This is resulting in a reasonable degree of liquidity for originating new financings in those preferred sectors. In that context, a lender’s geographic scope and ability to deploy across borders offers flexibility to be more selective. Debt funds may also benefit from access to differentiated pockets of debt capital, from senior lending to mezzanine debt to development / refurbishment financing. Borrower demand for bespoke financing solutions makes this an attractive environment in which to be active and to deploy a broad range of capital across diverse market opportunities.
Outside of those preferred sectors, the consensus view seemed to be that the traditional sectors of offices and retail were most challenged, particularly for offices outside of Prime CBD where valuations were deemed not to have yet caught up with the cloud of uncertainty surrounding future occupier demand. A few participants with significant exposure to the office sector acknowledged that much of their time was consumed with managing their book. A key takeaway from this part of the conversation was that, regardless of sector, modern real estate is more operational, and lenders look beyond the assets themselves through to the sponsors. As with the period post-GFC, the market will see a flight to quality of assets and sponsors.
The discussion closed with a debate on the willingness of lenders – and their underlying investors – to encourage borrowers to invest in environmental upgrades by offering economic incentives.
The valuation premium for assets with top-performing ESG credentials, particularly in the office sector, is widely understood. Lenders can therefore frame this question from a risk-adjusted return perspective: a greener building makes for better-quality collateral and therefore reduced risk. A similar logic applies at the owner/occupier level. Jonathan Seal, CEO of Regal London explained that in his discussions with potential office occupiers, wellness, energy efficiency and the associated sustainability accreditations were incredibly important to draw people back to the workplace.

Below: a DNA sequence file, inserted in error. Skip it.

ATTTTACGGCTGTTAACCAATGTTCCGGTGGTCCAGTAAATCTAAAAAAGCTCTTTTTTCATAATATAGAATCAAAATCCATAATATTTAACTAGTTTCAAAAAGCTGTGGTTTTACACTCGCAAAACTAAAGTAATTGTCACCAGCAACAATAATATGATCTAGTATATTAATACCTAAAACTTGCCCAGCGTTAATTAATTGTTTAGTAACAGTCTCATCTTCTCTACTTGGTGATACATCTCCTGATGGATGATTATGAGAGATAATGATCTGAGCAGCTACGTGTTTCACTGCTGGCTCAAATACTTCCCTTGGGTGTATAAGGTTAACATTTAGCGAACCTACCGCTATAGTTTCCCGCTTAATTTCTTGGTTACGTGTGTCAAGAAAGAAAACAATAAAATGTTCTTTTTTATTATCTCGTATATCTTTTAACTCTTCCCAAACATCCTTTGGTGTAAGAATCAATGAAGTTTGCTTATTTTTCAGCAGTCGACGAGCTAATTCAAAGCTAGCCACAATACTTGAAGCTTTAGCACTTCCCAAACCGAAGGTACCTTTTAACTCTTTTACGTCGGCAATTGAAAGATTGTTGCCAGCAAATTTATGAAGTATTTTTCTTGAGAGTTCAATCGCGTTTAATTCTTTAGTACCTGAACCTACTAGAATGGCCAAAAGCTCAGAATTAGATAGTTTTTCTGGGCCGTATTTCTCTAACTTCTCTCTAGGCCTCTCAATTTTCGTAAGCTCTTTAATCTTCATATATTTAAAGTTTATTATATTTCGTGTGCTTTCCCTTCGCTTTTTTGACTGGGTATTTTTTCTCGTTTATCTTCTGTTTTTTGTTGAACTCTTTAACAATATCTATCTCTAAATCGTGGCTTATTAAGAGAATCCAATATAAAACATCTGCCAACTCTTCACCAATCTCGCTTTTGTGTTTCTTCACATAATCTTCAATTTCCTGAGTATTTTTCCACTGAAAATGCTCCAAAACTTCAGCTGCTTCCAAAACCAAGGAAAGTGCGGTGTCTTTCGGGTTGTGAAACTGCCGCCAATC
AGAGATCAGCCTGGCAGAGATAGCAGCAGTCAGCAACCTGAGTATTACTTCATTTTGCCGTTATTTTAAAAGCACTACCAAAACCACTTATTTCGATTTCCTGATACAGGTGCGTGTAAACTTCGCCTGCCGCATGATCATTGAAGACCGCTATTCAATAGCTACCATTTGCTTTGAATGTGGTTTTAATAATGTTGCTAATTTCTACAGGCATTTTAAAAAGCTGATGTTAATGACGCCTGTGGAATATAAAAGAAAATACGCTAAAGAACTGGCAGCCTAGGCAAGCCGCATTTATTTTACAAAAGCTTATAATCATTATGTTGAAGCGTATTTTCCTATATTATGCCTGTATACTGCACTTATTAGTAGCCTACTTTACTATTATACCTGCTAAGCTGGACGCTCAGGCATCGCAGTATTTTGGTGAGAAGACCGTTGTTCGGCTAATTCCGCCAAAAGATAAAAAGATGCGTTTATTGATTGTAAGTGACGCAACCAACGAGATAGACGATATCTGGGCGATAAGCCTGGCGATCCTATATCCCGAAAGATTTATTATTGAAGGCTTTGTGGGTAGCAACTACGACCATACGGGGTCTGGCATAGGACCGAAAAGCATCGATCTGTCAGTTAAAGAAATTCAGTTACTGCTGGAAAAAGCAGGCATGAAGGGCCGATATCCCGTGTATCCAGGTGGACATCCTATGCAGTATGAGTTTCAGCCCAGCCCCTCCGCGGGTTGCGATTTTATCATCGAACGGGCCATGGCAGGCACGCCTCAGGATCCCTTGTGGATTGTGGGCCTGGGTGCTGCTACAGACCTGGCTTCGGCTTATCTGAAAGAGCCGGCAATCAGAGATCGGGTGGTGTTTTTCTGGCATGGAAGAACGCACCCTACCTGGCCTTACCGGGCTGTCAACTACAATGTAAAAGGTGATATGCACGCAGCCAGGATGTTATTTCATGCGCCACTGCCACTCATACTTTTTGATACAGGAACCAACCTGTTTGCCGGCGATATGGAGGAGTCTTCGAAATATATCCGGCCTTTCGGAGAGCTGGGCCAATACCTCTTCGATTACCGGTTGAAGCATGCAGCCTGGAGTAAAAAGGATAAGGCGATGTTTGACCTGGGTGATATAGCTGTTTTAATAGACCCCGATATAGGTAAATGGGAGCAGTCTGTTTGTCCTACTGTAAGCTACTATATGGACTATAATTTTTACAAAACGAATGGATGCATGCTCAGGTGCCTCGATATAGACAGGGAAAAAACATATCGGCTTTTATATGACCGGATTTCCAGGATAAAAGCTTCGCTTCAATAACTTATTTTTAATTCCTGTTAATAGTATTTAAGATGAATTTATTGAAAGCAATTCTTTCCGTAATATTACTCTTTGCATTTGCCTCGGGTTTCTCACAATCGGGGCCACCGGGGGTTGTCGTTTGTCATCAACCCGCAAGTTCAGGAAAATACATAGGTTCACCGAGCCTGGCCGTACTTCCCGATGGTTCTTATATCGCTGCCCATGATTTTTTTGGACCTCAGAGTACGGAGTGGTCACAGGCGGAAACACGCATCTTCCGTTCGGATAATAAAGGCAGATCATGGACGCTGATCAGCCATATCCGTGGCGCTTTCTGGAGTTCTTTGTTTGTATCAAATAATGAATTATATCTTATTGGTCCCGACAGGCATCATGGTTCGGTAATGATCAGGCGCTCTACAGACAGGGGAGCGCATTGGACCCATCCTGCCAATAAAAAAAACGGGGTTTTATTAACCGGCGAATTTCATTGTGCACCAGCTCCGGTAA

However, because of the opaque relationship between a building’s sustainability performance, the costs of refurbishment and the impact on cashflows and valuation, this requires a deep understanding by all parties of real estate fundamentals, asset carbon / ESG performance and how to underwrite specific assets and their associated business plans.
The conversation on ESG highlighted two key inter-linked challenges: metrics and data. There was consensus among participants – borrowers and lenders alike – that assets with better ESG credentials intuitively offer better risk profiles. However, due to the embryonic nature of some metrics and an inconsistency in others as well as lack of transparency in data, especially for social and governance considerations, there was no common language to help differentiate risk and respective margins. This made it difficult to agree on who should provide the financial incentives for the transition of assets.
Overall, the conversation underlined one of the key characteristics of lending markets today. Real estate credit is currently a highly attractive asset class – but it’s only those lenders able to underwrite individual asset-level fundamentals in terms of quality, location and ESG specifications who are best placed to capitalise.
Nov 14, 2023 ISA Outlook 2024 Shifting interest rates, dynamic occupier fundamentals, deepening bifurcation within sectors: how should real estate investors respond?